Lunceford took a forward-thinking approach, hiring the innovative trumpeter/arranger Sy Oliver in 1934, as the band was just beginning its string of successes for Decca Records. While Oliver modernized the band’s sound, the group never forgot they were there to entertain. A string of comical - but always danceable - pieces were the result, songs like “I’m Nuts about Screwy Music,” “Tain't Good (Like a Nickel Made of Wood),” “The Merry Go Round Broke Down,” “Muddy Water (A Mississippi Moan),” “Rhythm in My Nursery Rhymes” and “Four or Five Times,” the last of which became a standard among Western Swing bands.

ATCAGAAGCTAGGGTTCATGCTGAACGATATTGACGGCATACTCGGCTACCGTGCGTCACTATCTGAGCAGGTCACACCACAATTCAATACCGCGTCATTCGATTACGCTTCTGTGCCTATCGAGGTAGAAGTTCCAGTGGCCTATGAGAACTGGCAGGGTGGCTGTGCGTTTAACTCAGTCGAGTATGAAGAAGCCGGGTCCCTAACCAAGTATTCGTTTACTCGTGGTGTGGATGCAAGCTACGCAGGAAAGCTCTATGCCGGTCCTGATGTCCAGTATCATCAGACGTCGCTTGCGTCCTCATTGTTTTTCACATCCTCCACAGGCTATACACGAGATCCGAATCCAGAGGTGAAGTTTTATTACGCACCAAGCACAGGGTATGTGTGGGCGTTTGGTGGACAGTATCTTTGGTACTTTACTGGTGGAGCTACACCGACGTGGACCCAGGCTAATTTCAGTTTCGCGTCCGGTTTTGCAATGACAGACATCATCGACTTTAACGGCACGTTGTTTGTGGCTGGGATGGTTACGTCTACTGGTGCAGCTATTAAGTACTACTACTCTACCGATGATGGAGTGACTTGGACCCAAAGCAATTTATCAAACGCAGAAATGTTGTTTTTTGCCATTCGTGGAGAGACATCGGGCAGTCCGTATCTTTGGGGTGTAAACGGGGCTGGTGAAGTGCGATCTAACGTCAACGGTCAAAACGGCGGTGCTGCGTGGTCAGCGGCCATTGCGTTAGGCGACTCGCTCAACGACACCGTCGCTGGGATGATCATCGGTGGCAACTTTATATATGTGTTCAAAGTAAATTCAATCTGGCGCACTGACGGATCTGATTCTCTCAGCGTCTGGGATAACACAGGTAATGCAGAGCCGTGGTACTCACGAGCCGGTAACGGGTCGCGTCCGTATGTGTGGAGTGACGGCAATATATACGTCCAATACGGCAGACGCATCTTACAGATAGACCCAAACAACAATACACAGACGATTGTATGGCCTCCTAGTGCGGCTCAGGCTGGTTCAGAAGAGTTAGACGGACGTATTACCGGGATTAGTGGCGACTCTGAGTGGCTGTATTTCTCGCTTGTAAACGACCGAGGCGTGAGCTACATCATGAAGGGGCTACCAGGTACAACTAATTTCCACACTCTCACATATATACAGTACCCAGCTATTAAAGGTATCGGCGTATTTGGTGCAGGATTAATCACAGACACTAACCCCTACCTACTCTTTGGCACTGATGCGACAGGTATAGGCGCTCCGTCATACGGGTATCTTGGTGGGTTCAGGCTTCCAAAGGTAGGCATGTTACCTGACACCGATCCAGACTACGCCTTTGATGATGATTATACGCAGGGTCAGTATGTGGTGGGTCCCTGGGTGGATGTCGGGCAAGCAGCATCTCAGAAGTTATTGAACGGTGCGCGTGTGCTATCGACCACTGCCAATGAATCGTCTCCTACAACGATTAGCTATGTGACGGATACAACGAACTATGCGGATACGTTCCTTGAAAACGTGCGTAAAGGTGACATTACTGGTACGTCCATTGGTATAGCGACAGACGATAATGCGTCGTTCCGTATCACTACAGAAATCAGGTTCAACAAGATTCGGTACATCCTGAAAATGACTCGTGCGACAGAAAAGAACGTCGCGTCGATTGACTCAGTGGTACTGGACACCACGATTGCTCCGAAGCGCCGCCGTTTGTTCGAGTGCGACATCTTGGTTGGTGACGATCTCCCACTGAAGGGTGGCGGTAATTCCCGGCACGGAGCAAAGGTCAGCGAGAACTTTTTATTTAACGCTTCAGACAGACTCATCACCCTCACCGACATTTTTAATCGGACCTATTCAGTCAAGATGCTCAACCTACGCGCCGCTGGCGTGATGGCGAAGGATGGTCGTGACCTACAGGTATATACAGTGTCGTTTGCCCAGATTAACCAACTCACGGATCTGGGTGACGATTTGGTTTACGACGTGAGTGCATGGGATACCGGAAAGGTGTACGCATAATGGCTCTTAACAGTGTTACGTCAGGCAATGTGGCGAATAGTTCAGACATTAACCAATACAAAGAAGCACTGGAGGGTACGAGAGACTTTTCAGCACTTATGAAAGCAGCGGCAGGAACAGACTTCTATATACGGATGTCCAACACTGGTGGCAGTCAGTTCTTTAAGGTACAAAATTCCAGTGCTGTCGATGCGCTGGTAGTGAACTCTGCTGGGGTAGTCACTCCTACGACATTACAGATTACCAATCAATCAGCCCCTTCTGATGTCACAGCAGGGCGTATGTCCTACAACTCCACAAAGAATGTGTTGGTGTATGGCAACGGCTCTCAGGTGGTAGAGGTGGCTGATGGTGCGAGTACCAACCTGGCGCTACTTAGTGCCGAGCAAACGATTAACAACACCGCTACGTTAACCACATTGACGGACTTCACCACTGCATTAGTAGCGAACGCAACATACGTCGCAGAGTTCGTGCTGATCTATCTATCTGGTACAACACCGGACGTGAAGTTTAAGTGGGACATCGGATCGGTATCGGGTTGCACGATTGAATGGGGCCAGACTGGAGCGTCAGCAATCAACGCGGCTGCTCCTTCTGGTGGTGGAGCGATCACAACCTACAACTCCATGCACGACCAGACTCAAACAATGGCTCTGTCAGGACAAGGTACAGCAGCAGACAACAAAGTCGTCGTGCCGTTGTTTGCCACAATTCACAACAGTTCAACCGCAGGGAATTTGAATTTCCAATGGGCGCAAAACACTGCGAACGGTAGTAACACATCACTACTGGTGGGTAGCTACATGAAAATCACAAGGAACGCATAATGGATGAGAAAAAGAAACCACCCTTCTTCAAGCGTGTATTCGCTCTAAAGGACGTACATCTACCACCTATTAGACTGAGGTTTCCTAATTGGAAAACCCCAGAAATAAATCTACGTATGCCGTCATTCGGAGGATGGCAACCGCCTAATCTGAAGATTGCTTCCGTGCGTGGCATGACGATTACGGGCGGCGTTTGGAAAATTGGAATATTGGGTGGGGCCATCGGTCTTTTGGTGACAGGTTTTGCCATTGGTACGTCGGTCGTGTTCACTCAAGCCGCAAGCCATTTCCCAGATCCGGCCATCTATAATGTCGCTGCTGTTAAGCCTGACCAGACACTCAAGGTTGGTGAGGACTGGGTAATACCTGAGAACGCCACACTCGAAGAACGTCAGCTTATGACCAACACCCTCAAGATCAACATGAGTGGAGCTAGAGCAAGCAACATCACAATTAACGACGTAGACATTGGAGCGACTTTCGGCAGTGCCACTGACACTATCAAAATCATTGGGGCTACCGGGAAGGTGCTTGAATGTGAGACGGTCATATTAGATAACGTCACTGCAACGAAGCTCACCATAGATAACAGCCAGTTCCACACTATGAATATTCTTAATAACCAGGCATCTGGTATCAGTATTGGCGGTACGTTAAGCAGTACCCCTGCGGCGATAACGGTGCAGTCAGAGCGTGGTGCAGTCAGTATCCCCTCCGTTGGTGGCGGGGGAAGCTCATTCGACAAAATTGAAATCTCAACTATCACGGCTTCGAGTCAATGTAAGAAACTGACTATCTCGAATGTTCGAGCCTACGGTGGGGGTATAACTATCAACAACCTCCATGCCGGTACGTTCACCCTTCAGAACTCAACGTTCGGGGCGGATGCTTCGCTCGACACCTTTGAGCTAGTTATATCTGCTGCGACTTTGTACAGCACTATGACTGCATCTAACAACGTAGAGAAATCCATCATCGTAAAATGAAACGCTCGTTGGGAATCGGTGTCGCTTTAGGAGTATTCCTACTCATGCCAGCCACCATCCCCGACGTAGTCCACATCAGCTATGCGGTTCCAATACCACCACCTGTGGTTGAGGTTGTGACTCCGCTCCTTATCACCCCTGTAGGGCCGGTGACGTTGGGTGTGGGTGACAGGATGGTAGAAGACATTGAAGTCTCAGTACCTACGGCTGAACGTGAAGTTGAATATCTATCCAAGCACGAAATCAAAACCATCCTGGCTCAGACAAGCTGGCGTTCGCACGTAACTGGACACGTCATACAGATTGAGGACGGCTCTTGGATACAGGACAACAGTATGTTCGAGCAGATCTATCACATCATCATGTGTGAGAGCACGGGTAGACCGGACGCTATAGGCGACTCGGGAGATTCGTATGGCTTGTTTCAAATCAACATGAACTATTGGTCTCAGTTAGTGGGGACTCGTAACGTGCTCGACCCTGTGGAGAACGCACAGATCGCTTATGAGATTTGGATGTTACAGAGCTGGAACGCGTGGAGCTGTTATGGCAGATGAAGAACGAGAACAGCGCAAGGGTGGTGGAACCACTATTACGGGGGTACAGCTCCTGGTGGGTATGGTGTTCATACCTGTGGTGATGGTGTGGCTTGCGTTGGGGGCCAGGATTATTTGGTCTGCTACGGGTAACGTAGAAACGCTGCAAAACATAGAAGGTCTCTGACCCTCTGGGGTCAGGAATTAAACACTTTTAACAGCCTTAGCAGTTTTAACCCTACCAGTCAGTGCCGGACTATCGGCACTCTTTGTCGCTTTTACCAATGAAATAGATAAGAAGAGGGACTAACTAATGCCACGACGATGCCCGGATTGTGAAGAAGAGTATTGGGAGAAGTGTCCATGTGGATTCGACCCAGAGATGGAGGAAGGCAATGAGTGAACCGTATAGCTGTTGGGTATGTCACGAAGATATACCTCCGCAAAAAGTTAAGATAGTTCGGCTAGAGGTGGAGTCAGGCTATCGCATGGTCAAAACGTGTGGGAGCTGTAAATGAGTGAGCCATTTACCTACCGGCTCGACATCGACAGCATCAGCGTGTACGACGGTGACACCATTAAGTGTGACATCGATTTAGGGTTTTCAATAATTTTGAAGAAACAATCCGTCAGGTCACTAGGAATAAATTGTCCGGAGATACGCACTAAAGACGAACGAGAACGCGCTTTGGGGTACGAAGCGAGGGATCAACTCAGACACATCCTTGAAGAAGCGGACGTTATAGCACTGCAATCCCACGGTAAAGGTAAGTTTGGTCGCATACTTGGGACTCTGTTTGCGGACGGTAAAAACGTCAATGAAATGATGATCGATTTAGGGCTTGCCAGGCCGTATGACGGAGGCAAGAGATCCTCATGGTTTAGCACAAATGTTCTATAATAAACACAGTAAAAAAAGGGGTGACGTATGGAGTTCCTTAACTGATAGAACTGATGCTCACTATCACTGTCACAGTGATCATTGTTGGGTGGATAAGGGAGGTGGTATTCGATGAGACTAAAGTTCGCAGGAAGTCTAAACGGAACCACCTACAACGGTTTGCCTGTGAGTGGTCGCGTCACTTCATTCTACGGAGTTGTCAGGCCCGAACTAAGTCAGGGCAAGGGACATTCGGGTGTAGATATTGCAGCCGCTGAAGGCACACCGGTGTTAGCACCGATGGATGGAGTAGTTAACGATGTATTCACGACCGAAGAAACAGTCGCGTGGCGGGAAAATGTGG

But the importance of Lunceford’s innovations can’t be overstated. Signature pieces like “Lunceford Special,” ”For Dancers Only” and the band’s trademark, “Rhythm is Our Business,” displayed the group’s tightly disciplined swing that was the envy of other bands. A particularly innovative Lunceford record was “Hittin’ the Bottle,” which featured Eddie Durham giving up his usual trombone to solo on a brand-new instrument, the electric guitar. Jazz historian Leonard Feather called Durham’s solos on the piece, recorded in September 1935, “probably the first recorded example of any form of guitar amplification.”

Jimmie Lunceford Conducting
Through the War